Couchbase Autonomous Operator 2.1 is an incremental release that adds new features to the Operator 2.0 series. The changes in this release enable several advancements in how you can manage, monitor, and deploy Couchbase clusters.
Take a look at the release notes for a more complete list of changes in this release, including known and fixed issues.
The main new feature of this release is cluster autoscaling.
It was decided at an early stage that having the Operator control scaling of the cluster would be both restrictive and inflexible. Instead, the Operator creates custom resources — on demand — that implement the scale API.
The scale API is relatively simple. It defines where an external controller can look within a resource to determine the current size of a resource (in our case the cluster as a whole or a multi-dimensional scaling group), and where to modify the requested size. By using the scale API, Couchbase clusters are directly compatible with the Kubernetes horizontal pod autoscaler (HPA).
The Operator can now delegate scaling responsibilities to the HPA. The HPA allows high-level functionality such as allowing scaling to be driven by Prometheus metrics, and scaling decisions to be constrained, for example introducing delays to even out load spikes.
While this feature is generic, and will work for any server class, it has been inhibited to only work with server classes comprised of the stateless query service, and only when all buckets are ephemeral, by default.
This restriction can be removed with the
spec.enablePreviewScaling configuration switch, allowing — for example — the data service to be scaled when using standard Couchbase buckets.
Refer to Couchbase Cluster Autoscaling for more information.
See also: Autoscaling Couchbase Stateless Services (tutorial)
The Operator’s persistence and caching layer has been upgraded in version 2.1. This now enables fault-tolerant things like password and TLS rotation.
Cluster Administrator passwords can now be rotated by modifying the administrative authentication secret.
There may be situations where a Couchbase cluster need not be running, for example when not needed in a development environment. By allowing a Couchbase cluster to be hibernated, the Operator frees up unneeded compute resources required by cluster pods, and can lead to cost savings when used in conjunction with the Kubernetes cluster autoscaler.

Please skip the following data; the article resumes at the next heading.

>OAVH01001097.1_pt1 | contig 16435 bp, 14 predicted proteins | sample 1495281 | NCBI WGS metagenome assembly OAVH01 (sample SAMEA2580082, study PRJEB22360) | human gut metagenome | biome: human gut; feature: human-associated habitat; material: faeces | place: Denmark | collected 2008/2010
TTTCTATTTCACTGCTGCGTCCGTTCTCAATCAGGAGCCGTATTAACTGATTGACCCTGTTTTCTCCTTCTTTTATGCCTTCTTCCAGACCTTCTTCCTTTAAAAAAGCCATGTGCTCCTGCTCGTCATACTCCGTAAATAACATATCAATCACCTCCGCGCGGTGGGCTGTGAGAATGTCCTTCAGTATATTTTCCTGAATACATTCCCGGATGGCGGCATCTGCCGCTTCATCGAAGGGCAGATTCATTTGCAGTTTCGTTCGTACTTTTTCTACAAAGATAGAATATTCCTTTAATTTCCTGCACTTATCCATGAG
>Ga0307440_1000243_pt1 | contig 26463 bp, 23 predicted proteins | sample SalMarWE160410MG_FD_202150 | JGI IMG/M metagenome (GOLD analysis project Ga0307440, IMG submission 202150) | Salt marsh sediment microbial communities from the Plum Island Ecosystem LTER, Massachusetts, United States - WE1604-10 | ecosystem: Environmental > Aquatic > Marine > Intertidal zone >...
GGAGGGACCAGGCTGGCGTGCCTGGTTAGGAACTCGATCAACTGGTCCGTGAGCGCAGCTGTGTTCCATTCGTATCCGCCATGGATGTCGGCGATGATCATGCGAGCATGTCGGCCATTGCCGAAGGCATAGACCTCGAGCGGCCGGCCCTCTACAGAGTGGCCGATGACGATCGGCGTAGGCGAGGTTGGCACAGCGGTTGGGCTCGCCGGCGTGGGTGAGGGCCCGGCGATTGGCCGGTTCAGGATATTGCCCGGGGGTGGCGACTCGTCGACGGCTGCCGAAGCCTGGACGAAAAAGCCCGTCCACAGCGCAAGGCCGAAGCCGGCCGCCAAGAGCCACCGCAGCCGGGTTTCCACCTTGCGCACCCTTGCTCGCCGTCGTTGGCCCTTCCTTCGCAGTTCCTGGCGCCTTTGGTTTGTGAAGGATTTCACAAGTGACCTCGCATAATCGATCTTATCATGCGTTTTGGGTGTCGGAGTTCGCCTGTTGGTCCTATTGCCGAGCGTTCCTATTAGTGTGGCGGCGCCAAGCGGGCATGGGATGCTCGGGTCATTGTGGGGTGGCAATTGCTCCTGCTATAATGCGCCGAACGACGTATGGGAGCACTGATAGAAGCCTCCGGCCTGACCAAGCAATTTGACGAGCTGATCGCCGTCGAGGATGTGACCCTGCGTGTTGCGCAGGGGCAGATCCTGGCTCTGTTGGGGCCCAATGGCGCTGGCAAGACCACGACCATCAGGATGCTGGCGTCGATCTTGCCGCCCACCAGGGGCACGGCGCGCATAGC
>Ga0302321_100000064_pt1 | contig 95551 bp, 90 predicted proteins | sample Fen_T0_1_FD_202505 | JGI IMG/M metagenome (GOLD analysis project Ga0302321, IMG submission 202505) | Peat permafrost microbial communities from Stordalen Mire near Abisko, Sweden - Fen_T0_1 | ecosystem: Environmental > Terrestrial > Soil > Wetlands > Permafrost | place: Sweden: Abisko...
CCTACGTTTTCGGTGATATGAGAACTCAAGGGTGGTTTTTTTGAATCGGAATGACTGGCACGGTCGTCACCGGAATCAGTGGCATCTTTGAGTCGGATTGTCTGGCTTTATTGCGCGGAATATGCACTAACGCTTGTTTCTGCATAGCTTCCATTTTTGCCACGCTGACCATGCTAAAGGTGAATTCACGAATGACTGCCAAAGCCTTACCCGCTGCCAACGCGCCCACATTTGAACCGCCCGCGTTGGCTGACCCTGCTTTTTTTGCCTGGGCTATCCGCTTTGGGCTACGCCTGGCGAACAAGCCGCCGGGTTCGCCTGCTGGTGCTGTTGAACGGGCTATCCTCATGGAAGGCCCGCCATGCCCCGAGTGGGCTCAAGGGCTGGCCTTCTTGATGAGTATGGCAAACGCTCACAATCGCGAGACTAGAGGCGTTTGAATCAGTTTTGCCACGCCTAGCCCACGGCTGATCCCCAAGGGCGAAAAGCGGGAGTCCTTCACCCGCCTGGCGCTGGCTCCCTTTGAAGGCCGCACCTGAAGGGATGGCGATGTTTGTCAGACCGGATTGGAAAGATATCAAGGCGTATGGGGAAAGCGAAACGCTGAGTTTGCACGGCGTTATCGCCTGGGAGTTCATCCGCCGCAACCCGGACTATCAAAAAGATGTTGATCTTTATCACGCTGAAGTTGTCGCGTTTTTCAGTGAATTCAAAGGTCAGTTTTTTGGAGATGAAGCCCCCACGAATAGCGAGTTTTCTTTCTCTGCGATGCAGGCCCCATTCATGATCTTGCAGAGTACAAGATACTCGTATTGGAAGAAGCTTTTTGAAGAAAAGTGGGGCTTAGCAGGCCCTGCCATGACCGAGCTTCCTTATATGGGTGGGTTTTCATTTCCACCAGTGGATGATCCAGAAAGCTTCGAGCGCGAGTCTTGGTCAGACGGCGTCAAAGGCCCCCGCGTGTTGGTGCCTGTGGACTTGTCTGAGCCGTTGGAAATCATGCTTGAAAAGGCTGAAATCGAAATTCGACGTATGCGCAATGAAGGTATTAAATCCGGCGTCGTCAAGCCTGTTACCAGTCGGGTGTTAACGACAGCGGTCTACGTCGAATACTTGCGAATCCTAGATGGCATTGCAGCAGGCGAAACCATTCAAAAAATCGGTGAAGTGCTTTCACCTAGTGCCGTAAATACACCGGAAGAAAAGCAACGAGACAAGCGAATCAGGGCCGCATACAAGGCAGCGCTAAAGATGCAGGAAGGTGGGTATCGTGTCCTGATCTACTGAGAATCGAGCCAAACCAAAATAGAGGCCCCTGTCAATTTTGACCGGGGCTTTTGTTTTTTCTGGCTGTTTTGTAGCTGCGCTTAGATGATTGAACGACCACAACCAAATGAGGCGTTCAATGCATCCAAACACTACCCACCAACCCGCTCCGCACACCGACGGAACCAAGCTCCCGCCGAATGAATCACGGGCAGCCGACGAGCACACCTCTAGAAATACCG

When performing upgrades, the Operator takes the safe approach — upgrading one pod at a time. The major drawback to this approach is that it takes a long time, scaling linearly with the cluster size.
Operator version 2.1 introduces upgrade policies that can control upgrades. While the default policy is the same as before, you may set it to upgrade all pods at once. This will reduce the time required for an upgrade substantially, at the expense of a more resource intensive operation.
The Couchbase cluster and Couchbase backup resources have been extended to allow use of new cloud backup features released in Couchbase Server 6.6.
The global backup configuration for a cluster now accepts a secret containing Amazon AWS credentials that permit access to S3 object storage. Each backup resource may also be configured with an S3 bucket. By using an S3 bucket, backups are stored to the cloud instead of a Kubernetes persistent volume. This provides true off-site backups, decoupled from the underlying Kubernetes cluster.
With the coming of Couchbase Server 6.5, comes the ability to use Kubernetes ingresses to expose the administrative UI outside of the Kubernetes cluster.
Full support for Istio service mesh is now provided, and may be enabled in the Couchbase cluster networking configuration. Both basic and mTLS modes of operation are supported.
Please note that service meshes (including Istio), must already be enabled in the namespace before you install the Autonomous Operator and provision any Couchbase clusters. Therefore, in order to use Istio with an existing Autonomous Operator deployment, you’ll need to recreate the deployment in a namespace that already has Istio enabled, and then migrate any cluster data to the new deployment using methods such as XDCR.
Upgrading a previous release to Operator 2.1 follows the usual process, however there are some things you should be aware of.
The technical lower limit of the Operator is Kubernetes 1.14. Ensure your Kubernetes cluster is running this version or newer before upgrading.
The TLS requirements have been modified. In order to ease the migration from legacy client bootstrap (CCCP) to the newest version (GCCCP), the Operator requires Couchbase cluster subject alternative names (SANs) to be updated. Consult the TLS documentation for a full list of all the required SANs and the TLS rotation how-to in order to prepare for upgrade. Failure to perform this step will result in errors from the dynamic admission controller (DAC) once upgraded.
When upgrading Couchbase clusters from an earlier version of the Operator (prior to version 2.1), the cluster will undergo a mandatory upgrade cycle.
Pod readiness were previously driven by an
exec based readiness probe.
This was a security concern as it granted the Operator
pods/exec privileges, and may be unacceptable in highly regulated environments.
As of Operator version 2.1 this will now be performed using readiness gates, that use the Kubernetes API exclusively.
You may use the Bulk Upgrades feature to speed up this upgrade. To enable during the Operator upgrade, stop the old Operator, replace the CRDs, edit the Couchbase cluster resource to enable bulk upgrades before restarting the new Operator.